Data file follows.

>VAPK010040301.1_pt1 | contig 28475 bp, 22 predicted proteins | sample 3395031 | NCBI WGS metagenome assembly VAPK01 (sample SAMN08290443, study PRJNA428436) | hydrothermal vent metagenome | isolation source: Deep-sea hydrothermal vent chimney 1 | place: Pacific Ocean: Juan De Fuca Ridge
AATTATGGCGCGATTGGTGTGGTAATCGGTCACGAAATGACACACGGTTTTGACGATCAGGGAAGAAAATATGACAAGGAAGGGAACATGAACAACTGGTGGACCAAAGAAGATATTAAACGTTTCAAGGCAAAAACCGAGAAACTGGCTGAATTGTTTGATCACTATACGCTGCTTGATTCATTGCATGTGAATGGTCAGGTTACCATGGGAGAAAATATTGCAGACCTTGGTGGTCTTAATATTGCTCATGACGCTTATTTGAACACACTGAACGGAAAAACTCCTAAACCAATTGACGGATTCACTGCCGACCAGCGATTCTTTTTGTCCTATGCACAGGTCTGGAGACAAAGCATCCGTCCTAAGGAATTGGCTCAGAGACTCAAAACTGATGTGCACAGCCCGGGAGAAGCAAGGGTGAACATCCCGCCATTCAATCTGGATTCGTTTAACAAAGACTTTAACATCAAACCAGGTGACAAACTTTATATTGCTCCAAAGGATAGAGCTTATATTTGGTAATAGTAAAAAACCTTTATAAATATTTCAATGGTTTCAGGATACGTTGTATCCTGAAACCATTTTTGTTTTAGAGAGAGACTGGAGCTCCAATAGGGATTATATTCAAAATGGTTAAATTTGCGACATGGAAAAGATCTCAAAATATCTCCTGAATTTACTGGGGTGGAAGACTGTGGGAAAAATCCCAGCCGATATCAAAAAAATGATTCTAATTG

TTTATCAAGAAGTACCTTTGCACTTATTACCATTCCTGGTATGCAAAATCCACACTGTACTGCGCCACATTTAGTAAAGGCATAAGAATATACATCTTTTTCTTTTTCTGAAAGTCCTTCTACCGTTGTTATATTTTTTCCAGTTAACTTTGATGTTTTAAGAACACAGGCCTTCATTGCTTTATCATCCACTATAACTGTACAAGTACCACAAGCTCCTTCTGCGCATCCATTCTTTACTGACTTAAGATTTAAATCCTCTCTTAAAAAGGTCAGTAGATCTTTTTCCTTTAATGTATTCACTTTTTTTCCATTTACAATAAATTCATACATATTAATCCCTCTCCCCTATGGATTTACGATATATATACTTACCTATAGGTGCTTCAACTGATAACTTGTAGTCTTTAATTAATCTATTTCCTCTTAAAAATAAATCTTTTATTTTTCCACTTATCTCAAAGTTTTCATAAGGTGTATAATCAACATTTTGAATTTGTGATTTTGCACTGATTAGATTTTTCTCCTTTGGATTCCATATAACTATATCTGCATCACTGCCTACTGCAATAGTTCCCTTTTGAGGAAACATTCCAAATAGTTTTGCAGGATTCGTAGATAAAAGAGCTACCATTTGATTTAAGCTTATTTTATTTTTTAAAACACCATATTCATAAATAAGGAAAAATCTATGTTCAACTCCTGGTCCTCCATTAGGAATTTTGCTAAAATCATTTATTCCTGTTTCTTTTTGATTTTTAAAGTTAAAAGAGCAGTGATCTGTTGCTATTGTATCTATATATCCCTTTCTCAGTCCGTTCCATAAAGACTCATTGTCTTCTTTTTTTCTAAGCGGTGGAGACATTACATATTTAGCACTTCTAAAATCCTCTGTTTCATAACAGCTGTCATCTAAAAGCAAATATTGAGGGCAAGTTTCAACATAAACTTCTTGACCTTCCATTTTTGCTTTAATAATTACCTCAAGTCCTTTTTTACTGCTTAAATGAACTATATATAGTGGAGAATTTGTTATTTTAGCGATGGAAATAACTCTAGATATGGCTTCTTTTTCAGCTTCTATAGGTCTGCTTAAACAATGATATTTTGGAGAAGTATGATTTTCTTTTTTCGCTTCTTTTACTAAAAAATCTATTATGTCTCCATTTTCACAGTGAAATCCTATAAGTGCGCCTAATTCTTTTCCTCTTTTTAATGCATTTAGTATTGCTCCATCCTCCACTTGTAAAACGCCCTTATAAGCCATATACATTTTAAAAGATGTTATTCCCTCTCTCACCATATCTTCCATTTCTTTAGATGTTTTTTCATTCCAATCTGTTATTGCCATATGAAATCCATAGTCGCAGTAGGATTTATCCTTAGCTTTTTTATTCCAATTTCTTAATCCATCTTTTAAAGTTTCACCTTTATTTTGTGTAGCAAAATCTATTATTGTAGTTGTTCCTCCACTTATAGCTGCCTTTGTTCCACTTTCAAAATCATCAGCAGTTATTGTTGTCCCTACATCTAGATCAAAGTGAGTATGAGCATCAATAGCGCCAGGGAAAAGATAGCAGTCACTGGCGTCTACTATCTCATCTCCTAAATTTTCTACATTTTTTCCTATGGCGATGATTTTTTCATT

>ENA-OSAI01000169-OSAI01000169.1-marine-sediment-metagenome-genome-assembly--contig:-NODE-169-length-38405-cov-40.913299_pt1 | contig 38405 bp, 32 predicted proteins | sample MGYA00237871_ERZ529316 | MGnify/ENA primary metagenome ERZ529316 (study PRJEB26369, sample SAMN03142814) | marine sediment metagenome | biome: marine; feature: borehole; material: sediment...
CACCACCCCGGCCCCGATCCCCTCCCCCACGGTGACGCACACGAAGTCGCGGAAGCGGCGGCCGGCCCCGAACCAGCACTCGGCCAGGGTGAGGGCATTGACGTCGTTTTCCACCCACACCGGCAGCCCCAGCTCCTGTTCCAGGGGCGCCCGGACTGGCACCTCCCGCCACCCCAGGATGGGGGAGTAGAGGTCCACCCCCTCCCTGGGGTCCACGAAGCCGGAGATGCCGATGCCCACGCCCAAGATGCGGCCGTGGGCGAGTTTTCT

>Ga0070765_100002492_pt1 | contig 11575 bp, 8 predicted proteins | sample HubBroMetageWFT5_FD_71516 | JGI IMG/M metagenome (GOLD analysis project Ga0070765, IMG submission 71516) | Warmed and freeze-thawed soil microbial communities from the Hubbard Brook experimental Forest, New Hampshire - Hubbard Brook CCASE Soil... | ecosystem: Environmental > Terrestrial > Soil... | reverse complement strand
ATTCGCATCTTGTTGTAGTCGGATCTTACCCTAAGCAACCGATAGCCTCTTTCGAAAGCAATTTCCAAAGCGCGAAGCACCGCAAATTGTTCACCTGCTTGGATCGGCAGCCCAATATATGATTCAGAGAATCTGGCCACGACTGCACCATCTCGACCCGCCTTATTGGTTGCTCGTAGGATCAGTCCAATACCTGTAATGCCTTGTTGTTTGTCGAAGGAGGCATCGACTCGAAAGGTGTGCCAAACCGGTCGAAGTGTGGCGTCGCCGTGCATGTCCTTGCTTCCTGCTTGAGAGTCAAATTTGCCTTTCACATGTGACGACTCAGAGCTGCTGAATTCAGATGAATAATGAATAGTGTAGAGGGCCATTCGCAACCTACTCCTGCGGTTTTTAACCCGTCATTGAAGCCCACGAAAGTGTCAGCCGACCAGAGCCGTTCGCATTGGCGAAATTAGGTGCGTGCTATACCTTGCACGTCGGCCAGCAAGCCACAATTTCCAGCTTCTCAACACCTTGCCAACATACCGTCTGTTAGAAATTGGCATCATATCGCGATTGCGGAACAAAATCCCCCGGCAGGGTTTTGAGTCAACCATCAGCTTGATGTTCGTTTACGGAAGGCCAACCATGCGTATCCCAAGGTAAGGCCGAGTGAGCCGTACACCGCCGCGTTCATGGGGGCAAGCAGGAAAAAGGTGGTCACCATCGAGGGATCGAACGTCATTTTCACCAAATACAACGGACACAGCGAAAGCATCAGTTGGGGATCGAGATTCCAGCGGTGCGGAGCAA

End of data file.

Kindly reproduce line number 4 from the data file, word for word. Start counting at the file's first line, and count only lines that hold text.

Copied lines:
>ENA-OSAI01000169-OSAI01000169.1-marine-sediment-metagenome-genome-assembly--contig:-NODE-169-length-38405-cov-40.913299_pt1 | contig 38405 bp, 32 predicted proteins | sample MGYA00237871_ERZ529316 | MGnify/ENA primary metagenome ERZ529316 (study PRJEB26369, sample SAMN03142814) | marine sediment metagenome | biome: marine; feature: borehole; material: sediment...